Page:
Tuesday, January 25, 2011

Part Uno: Really Guilty?

If there is one thing that Martin Luther and the Protestant Reformation teaches us (somewhat imperfectly) is that guilt can be a debilitating thing. The story goes that the young Luther never felt that he did enough good things to please a holy God. He was annoying about his habitual confession of his unworthiness to please the stern, holy God. He famously remarked on how could he love this type of God, in fact he hated him! Finally he was pointed toward the reading of the Bible. Upon reading St. Paul, Luther discovered that he no longer should feel guilty about past, present or future sins because of the freedom brought by God's grace in Christ. Finally no guilt!
Or is there no guilt? Is this freedom or are we even more bound to Christ? In short, did Luther miss the point? The point is if Christ paid for all our sins are we now even more his prisoners?
There are at least two ways to go from here. On the one hand, some will then impose a number of ethical/moral commands to follow to be so-called good servants of Christ. This usually consists of scavenging the Bible to set up some type of moral norm. Many call some forms of this legalism because it tries to make certain things universally binding on everyone because its source is the Bible. The guilty are those that do not follow this ethical norm. I think this view betrays a "yes, I'm free from sin by God's grace, but..." because something is always attached to the "but". This crew is often uber-anti-Catholic and prides itself over its grace-based salvation (not works based), even though they honestly spend most of their time complaining about the lack of people following the legalistic code.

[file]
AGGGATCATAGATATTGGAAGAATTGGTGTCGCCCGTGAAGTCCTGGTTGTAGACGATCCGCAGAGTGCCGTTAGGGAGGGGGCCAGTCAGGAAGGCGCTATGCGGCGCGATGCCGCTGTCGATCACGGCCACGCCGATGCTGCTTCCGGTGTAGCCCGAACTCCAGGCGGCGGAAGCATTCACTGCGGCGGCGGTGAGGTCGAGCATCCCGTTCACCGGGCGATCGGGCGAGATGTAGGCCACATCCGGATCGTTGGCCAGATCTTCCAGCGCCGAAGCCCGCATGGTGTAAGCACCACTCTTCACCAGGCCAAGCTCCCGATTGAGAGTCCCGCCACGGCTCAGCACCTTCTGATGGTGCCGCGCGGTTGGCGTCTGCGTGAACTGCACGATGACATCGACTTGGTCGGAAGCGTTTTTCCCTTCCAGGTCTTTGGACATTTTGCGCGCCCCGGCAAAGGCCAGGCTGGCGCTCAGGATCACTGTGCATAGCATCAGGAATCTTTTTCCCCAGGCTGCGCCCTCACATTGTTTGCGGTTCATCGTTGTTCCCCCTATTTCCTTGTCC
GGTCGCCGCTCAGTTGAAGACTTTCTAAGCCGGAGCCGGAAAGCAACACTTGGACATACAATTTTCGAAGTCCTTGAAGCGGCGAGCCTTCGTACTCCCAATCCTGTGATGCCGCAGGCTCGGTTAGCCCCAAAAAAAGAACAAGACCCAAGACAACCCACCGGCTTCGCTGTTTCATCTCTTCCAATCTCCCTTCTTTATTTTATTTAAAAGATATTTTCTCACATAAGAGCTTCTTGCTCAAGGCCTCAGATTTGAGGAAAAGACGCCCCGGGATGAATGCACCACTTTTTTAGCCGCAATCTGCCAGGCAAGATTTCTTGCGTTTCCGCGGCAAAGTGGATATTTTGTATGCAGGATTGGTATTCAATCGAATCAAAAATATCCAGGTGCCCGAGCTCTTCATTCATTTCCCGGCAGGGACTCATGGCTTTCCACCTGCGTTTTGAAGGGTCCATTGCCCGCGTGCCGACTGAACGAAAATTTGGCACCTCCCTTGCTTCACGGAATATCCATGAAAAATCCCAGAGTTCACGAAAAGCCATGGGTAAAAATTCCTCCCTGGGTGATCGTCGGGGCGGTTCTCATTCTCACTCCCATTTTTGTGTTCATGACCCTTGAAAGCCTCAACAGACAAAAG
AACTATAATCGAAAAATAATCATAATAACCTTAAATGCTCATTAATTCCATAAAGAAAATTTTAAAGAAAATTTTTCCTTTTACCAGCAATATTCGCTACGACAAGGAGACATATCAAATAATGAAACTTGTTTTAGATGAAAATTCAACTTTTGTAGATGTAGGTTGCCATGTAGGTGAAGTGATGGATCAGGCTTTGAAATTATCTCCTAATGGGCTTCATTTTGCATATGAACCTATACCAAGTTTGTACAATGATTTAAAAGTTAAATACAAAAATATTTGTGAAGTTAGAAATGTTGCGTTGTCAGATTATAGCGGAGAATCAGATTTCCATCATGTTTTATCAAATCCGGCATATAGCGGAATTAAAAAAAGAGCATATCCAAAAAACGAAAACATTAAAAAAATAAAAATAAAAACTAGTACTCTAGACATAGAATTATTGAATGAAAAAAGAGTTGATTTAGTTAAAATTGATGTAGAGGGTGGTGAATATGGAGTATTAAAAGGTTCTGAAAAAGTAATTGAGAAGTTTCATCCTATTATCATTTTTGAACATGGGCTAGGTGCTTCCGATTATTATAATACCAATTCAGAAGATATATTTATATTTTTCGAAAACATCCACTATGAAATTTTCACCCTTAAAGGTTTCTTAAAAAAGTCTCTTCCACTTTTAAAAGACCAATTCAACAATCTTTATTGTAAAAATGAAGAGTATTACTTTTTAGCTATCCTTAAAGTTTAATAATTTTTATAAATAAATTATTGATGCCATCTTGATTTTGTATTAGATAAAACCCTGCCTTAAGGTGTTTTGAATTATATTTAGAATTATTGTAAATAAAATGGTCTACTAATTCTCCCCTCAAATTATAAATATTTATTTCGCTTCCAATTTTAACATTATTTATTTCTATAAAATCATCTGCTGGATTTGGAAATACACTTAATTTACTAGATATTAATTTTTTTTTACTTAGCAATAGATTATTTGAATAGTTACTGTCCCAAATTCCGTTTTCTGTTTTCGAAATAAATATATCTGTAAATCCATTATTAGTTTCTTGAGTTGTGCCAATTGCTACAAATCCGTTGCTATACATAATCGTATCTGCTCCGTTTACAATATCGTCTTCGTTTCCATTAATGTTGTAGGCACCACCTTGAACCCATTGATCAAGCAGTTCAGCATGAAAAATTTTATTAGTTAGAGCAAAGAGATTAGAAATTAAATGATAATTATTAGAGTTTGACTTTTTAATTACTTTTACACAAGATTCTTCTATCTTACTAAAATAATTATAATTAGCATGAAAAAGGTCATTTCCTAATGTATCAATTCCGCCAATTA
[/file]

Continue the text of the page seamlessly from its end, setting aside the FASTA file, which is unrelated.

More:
On the other hand, a few will say that yes we are in fact free, really free. That the biggest obstacle has been removed: the identity of a stern, holy Other that watches our every move has been shown to be a scam. Now we have the incarnated God-Man of grace and his presence among us by his Spirit. I think we constantly do not take the freedom that Christ gives us seriously so instead because of our own internal or communal guilt we reestablish a stern Other to keep us in the cycle of law-sin-guilt. Instead, when we look to do the good, we only have to look as far as our fellow human being. Our guilt should come when we actually fail to live a life that avoids some sort of violence (objective or subjective) toward a brother or sister. The laws or codes within the Bible (especially per St. Paul) are ways to enact a healthy discipline among the brethren.

1 comment:

  1. That reminds me of some talk I've heard about idols. The tricky part about idolatry is you can also make a god, and then call that god God. That's tricky, since it's so hard to notice, and you think you're still OK. I wonder how possible it is to ever prevent that. Maybe keep it down a bit, but...anyway, your thoughts reminded me of that!